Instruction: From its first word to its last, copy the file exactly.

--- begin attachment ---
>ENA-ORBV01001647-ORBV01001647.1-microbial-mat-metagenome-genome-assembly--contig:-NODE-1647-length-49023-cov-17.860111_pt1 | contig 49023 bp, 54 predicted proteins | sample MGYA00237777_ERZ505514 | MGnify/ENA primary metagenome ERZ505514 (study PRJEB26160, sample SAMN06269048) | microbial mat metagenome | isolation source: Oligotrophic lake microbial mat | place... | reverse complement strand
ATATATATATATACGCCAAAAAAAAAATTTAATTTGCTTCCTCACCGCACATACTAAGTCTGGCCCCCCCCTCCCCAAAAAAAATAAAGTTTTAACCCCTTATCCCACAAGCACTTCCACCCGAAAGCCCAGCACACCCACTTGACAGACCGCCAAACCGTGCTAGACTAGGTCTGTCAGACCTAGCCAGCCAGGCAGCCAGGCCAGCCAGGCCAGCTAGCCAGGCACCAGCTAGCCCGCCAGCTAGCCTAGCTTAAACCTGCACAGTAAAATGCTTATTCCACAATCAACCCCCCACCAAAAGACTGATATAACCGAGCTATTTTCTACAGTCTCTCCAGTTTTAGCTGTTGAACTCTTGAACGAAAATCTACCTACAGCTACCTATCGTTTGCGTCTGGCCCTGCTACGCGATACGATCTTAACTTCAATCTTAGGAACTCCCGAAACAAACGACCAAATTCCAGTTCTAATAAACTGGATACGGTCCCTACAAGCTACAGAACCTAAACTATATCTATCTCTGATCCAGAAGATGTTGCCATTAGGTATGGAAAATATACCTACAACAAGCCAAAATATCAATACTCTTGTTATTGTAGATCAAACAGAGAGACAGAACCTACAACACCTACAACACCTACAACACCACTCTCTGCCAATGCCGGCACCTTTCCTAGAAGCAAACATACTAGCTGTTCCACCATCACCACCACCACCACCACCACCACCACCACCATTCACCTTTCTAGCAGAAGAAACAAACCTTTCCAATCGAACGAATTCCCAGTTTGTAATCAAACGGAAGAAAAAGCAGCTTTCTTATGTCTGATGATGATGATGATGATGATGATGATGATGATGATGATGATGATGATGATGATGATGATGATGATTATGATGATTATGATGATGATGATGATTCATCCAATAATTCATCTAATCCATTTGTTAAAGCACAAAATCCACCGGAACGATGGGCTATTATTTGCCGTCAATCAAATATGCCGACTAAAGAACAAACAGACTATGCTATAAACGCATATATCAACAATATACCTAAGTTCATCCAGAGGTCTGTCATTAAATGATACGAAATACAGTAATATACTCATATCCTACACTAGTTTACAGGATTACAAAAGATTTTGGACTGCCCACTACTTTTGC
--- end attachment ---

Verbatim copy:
>ENA-ORBV01001647-ORBV01001647.1-microbial-mat-metagenome-genome-assembly--contig:-NODE-1647-length-49023-cov-17.860111_pt1 | contig 49023 bp, 54 predicted proteins | sample MGYA00237777_ERZ505514 | MGnify/ENA primary metagenome ERZ505514 (study PRJEB26160, sample SAMN06269048) | microbial mat metagenome | isolation source: Oligotrophic lake microbial mat | place... | reverse complement strand
ATATATATATATACGCCAAAAAAAAAATTTAATTTGCTTCCTCACCGCACATACTAAGTCTGGCCCCCCCCTCCCCAAAAAAAATAAAGTTTTAACCCCTTATCCCACAAGCACTTCCACCCGAAAGCCCAGCACACCCACTTGACAGACCGCCAAACCGTGCTAGACTAGGTCTGTCAGACCTAGCCAGCCAGGCAGCCAGGCCAGCCAGGCCAGCTAGCCAGGCACCAGCTAGCCCGCCAGCTAGCCTAGCTTAAACCTGCACAGTAAAATGCTTATTCCACAATCAACCCCCCACCAAAAGACTGATATAACCGAGCTATTTTCTACAGTCTCTCCAGTTTTAGCTGTTGAACTCTTGAACGAAAATCTACCTACAGCTACCTATCGTTTGCGTCTGGCCCTGCTACGCGATACGATCTTAACTTCAATCTTAGGAACTCCCGAAACAAACGACCAAATTCCAGTTCTAATAAACTGGATACGGTCCCTACAAGCTACAGAACCTAAACTATATCTATCTCTGATCCAGAAGATGTTGCCATTAGGTATGGAAAATATACCTACAACAAGCCAAAATATCAATACTCTTGTTATTGTAGATCAAACAGAGAGACAGAACCTACAACACCTACAACACCTACAACACCACTCTCTGCCAATGCCGGCACCTTTCCTAGAAGCAAACATACTAGCTGTTCCACCATCACCACCACCACCACCACCACCACCACCACCATTCACCTTTCTAGCAGAAGAAACAAACCTTTCCAATCGAACGAATTCCCAGTTTGTAATCAAACGGAAGAAAAAGCAGCTTTCTTATGTCTGATGATGATGATGATGATGATGATGATGATGATGATGATGATGATGATGATGATGATGATGATGATTATGATGATTATGATGATGATGATGATTCATCCAATAATTCATCTAATCCATTTGTTAAAGCACAAAATCCACCGGAACGATGGGCTATTATTTGCCGTCAATCAAATATGCCGACTAAAGAACAAACAGACTATGCTATAAACGCATATATCAACAATATACCTAAGTTCATCCAGAGGTCTGTCATTAAATGATACGAAATACAGTAATATACTCATATCCTACACTAGTTTACAGGATTACAAAAGATTTTGGACTGCCCACTACTTTTGC